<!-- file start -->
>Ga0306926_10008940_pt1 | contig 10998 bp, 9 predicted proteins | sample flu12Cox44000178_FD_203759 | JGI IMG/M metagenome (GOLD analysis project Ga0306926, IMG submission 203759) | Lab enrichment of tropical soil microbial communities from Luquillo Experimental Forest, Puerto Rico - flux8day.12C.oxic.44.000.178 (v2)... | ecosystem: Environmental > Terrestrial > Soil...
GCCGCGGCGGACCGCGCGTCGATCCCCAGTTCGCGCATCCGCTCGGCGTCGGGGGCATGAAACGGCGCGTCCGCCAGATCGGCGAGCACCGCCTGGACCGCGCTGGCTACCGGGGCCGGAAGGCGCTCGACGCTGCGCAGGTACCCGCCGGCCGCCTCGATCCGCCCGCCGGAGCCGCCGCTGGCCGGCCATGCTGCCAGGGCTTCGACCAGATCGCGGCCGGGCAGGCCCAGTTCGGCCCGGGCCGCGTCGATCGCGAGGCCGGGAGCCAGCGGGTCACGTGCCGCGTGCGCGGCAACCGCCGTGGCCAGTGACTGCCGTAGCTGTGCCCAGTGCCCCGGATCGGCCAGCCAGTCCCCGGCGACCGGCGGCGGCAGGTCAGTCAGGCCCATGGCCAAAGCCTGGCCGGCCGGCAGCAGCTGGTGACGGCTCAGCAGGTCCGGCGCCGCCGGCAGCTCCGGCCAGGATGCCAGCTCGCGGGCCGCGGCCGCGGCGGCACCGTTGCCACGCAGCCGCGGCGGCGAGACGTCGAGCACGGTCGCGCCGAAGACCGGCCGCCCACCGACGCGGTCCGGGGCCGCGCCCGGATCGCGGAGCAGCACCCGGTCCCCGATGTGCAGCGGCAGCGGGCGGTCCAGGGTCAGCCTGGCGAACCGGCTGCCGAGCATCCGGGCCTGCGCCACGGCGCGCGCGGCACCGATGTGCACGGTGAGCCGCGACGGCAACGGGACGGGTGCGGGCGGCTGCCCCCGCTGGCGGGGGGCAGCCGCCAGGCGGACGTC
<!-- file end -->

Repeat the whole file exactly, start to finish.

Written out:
>Ga0306926_10008940_pt1 | contig 10998 bp, 9 predicted proteins | sample flu12Cox44000178_FD_203759 | JGI IMG/M metagenome (GOLD analysis project Ga0306926, IMG submission 203759) | Lab enrichment of tropical soil microbial communities from Luquillo Experimental Forest, Puerto Rico - flux8day.12C.oxic.44.000.178 (v2)... | ecosystem: Environmental > Terrestrial > Soil...
GCCGCGGCGGACCGCGCGTCGATCCCCAGTTCGCGCATCCGCTCGGCGTCGGGGGCATGAAACGGCGCGTCCGCCAGATCGGCGAGCACCGCCTGGACCGCGCTGGCTACCGGGGCCGGAAGGCGCTCGACGCTGCGCAGGTACCCGCCGGCCGCCTCGATCCGCCCGCCGGAGCCGCCGCTGGCCGGCCATGCTGCCAGGGCTTCGACCAGATCGCGGCCGGGCAGGCCCAGTTCGGCCCGGGCCGCGTCGATCGCGAGGCCGGGAGCCAGCGGGTCACGTGCCGCGTGCGCGGCAACCGCCGTGGCCAGTGACTGCCGTAGCTGTGCCCAGTGCCCCGGATCGGCCAGCCAGTCCCCGGCGACCGGCGGCGGCAGGTCAGTCAGGCCCATGGCCAAAGCCTGGCCGGCCGGCAGCAGCTGGTGACGGCTCAGCAGGTCCGGCGCCGCCGGCAGCTCCGGCCAGGATGCCAGCTCGCGGGCCGCGGCCGCGGCGGCACCGTTGCCACGCAGCCGCGGCGGCGAGACGTCGAGCACGGTCGCGCCGAAGACCGGCCGCCCACCGACGCGGTCCGGGGCCGCGCCCGGATCGCGGAGCAGCACCCGGTCCCCGATGTGCAGCGGCAGCGGGCGGTCCAGGGTCAGCCTGGCGAACCGGCTGCCGAGCATCCGGGCCTGCGCCACGGCGCGCGCGGCACCGATGTGCACGGTGAGCCGCGACGGCAACGGGACGGGTGCGGGCGGCTGCCCCCGCTGGCGGGGGGCAGCCGCCAGGCGGACGTC